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Biden is ready to discuss progress and setbacks one year into his term

WASHINGTON (AP), -- President Joe Biden, one year into a presidency marked by lofty ambitions but at times frustrating shortfalls will attempt to calm anxious Americans as he holds a rare news conference and asks for patience in navigating the difficulties of delivering on his long list of tasks.

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Biden is ready to discuss progress and setbacks one year into his term

Biden did not indicate that he believed a reset was necessary in advance of the session which is scheduled for Wednesday at 4 p.m. Eastern Standard Time (EST). This will be Biden's 365th day in office. His appearance came as Democrats' long-running efforts to reform the nation's voter laws seemed to be in ruins on Capitol Hill, and as Biden's huge social spending package continues to stagnate.

Biden will have the opportunity to showcase his achievements at the East Room event. He was certain to highlight the bipartisan Infrastructure Law he enacted under his watch, the country's progress in fighting COVID-19, and the roaring economy.

It is still a dangerous time for Biden. The country is being ravaged by another wave of viral cases, and inflation has reached a new high. Biden's approval ratings have dropped sharply in his first year of office, and Democrats are bracing themselves for a midterm defeat if he doesn't make things right.

Biden only held six news conferences in his first year of office. This gathering will highlight the ongoing threat of the coronavirus. Only a few reporters will be permitted to attend. All will need to be tested for the virus, and will all be required to wear masks.

According to the White House, Biden will use his appearance to show progress and also to talk to the public about the challenges ahead.

Jen Psaki, White House Press Secretary, stated Tuesday that "the work is not finished, the job has not been completed, and we are not communicating it is." "So, our objective and what I believe the president will talk about tomorrow is how to build upon the foundation that we laid in the previous year.

She said that voting rights are Biden's concern. Her view is "that it's never good to not shoot for the moon with your proposals and what you're fighting on behalf of." The alternative is to fight hard for nothing, and fight for nothing at all.

Despite his best efforts to unite the nation in the common cause to defeat the virus, the enduring impact COVID-19 has weighed heavily on Biden's presidency. Biden, as a candidate, promised to restore normalcy in a nation that was plagued by pandemics. However, there are still overcrowded hospitals and shortages of grocery stores, and fierce divisions about vaccine mandates.

On the Senate floor, Democrats are currently on track to lose a vote for changing the rules of the chamber in order to pass voting reform legislation. Joe Manchin from West Virginia and Kyrsten Sinema from Arizona. This will highlight the limitations on Biden’s influence, barely one week after he gave an emotional speech in Atlanta where he compared opponents to segregationists. He exhorted senators to take action.

Manchin stopped Biden's nearly $2 trillion bill to address climate change, child poverty, and expand the social security net. It was paid for by new taxes on wealthy. The bill, which includes much of the legacy Biden wants to leave behind, is currently on hold as Democrats wait for Biden's guidance on how to proceed.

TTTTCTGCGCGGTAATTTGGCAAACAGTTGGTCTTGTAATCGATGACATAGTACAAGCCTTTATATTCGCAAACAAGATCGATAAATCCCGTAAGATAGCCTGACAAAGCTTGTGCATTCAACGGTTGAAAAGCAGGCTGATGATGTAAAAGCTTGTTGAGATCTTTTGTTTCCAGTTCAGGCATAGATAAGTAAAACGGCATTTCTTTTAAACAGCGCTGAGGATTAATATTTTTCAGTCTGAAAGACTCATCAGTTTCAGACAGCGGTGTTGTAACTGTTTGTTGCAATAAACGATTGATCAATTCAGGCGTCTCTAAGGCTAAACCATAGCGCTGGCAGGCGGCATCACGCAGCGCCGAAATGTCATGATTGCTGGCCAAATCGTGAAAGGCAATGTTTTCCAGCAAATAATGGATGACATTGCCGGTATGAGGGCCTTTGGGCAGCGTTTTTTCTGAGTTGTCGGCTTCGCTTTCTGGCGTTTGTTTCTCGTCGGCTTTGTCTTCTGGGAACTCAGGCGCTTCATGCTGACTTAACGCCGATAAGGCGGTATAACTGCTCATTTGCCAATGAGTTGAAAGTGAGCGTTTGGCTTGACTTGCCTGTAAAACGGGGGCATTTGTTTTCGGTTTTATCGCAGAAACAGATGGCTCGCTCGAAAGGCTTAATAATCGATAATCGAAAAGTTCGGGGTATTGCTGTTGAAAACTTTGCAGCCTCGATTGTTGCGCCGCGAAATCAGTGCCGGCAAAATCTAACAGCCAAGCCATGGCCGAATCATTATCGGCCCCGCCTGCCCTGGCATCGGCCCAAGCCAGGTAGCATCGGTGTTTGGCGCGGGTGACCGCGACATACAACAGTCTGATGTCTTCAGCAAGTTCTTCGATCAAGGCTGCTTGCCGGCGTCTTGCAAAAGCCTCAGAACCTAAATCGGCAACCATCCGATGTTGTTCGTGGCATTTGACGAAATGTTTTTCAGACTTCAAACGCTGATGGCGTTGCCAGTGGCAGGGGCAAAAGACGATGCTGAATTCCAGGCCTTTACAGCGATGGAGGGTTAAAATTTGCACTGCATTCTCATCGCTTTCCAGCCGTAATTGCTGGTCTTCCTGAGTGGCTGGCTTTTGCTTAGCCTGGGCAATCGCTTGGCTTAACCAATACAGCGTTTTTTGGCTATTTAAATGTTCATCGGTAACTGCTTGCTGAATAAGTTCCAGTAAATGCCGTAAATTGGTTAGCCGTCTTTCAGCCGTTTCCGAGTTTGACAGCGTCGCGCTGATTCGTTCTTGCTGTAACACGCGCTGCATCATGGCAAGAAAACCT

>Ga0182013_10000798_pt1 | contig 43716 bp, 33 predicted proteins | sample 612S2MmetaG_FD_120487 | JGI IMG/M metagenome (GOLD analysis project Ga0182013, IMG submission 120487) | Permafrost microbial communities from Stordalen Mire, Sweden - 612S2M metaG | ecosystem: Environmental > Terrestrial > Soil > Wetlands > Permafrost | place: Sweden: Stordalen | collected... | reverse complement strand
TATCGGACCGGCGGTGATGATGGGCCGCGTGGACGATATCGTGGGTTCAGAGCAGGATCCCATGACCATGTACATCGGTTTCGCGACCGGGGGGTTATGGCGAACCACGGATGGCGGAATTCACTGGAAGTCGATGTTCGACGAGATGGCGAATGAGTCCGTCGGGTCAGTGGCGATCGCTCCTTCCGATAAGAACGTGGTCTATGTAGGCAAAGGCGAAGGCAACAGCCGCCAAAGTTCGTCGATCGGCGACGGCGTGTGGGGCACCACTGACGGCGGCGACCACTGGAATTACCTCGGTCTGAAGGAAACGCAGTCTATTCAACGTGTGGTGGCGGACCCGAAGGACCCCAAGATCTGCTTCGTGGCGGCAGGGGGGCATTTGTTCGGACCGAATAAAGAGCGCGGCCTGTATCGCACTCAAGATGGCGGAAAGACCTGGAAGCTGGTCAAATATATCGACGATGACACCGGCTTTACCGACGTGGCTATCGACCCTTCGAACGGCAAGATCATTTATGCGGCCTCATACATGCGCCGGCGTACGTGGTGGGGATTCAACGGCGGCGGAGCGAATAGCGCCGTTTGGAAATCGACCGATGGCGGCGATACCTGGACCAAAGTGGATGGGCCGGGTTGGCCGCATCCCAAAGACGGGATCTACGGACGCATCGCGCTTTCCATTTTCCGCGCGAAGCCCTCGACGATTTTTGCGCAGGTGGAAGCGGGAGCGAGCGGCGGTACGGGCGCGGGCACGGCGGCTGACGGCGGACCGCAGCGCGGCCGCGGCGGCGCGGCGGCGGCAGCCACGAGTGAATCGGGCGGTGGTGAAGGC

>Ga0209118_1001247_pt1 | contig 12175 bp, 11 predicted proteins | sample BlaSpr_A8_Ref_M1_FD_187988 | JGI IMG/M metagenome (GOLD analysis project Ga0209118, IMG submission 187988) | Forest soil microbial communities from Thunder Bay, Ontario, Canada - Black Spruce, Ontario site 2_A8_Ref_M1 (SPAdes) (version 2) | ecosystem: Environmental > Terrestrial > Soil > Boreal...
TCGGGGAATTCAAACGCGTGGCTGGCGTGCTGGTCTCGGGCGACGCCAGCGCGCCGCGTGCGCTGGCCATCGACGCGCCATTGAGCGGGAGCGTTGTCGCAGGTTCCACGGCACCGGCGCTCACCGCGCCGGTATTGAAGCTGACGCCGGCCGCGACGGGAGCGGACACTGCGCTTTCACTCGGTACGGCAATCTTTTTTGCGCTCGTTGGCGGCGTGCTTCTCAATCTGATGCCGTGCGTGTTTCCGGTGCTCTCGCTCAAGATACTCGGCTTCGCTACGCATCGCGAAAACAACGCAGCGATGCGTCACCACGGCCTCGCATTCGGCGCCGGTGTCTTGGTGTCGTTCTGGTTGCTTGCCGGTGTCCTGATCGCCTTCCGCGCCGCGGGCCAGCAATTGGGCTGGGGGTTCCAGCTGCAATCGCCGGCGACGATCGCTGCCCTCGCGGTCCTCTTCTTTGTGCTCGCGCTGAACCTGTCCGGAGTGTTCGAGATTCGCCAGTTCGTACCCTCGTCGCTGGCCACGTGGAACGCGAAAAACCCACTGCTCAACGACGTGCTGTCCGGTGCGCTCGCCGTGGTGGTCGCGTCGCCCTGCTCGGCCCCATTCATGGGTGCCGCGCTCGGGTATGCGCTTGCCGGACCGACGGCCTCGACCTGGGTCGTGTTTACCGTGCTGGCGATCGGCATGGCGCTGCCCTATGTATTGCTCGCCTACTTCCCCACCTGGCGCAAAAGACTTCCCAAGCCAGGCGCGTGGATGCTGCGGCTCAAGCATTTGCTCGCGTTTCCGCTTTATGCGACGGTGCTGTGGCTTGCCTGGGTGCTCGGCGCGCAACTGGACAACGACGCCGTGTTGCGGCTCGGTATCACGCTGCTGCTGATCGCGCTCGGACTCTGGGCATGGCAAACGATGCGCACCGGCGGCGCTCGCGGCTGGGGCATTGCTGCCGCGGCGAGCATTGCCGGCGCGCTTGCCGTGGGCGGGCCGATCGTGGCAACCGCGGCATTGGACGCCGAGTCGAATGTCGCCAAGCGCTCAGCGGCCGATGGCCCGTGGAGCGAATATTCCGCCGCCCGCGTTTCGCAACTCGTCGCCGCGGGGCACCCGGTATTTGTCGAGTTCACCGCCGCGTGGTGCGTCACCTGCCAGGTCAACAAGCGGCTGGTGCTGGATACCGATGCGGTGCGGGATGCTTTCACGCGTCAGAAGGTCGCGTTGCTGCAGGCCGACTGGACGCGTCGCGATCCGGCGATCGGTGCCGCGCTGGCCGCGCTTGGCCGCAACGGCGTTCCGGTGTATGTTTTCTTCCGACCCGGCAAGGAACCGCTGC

The bill was originally viewed as a home for progressive priorities. But now Democrats recognize the need to deliver another achievement to voters in the midterms year. They are starting to negotiate a package that can defeat Manchin's reticence.

Massachusetts Senator Elizabeth Warren said Tuesday that she was open to "anything" to help her cross the finish line. "We need to do our best to cross the finish line.

Dick Durbin, Senate Democratic whip, encouraged Biden to be honest and realistic in his remarks to Americans. He spoke especially about the harsh realities of a divided Senate with 50-50 members. Any one lawmaker could block Biden's agenda.

Durbin, D.Ill., said Tuesday that an agenda must appeal to voters and be realistic on Capitol Hill. It's okay to have an ambitious agenda. But it must come down to the hard reality of producing votes.

After suffering rebukes during the midterm elections, recent Democratic presidents have made course corrections. After being beaten in 1994, President Bill Clinton moved in a more moderate direction. President Barack Obama had to recalibrate his course after admitting he'd been "shellacked" during the 2010 midterms.

Biden for his part is signaling that he's not ready to make a big shift in policy direction after recent setbacks. His White House promises to work hard to keep its promises.

As the U.S. attempts to unite an international coalition to help East Europe, his words will be closely scrutinized at home as well as abroad.

Psaki stated Tuesday that Russia is now at a point where it could launch an attack on Ukraine at any time. He reiterated that the U.S. would impose severe economic sanctions on Russia and its allies if it seizes any additional territory in Ukraine.

Robert Gibbs, former Obama press secretary, called for Biden to address Americans' concerns about the future.

He stated that President Biden must reassure Americans that he understands their economic concerns. This includes inflation. His administration is focused on getting the country back in balance by increasing testing availability and working to keep schools open.

Gibbs said that he should not try to win in one event or prove what he has accomplished. Instead, he should live where anxious Americans are and talk about the road ahead rather than the road traveled.

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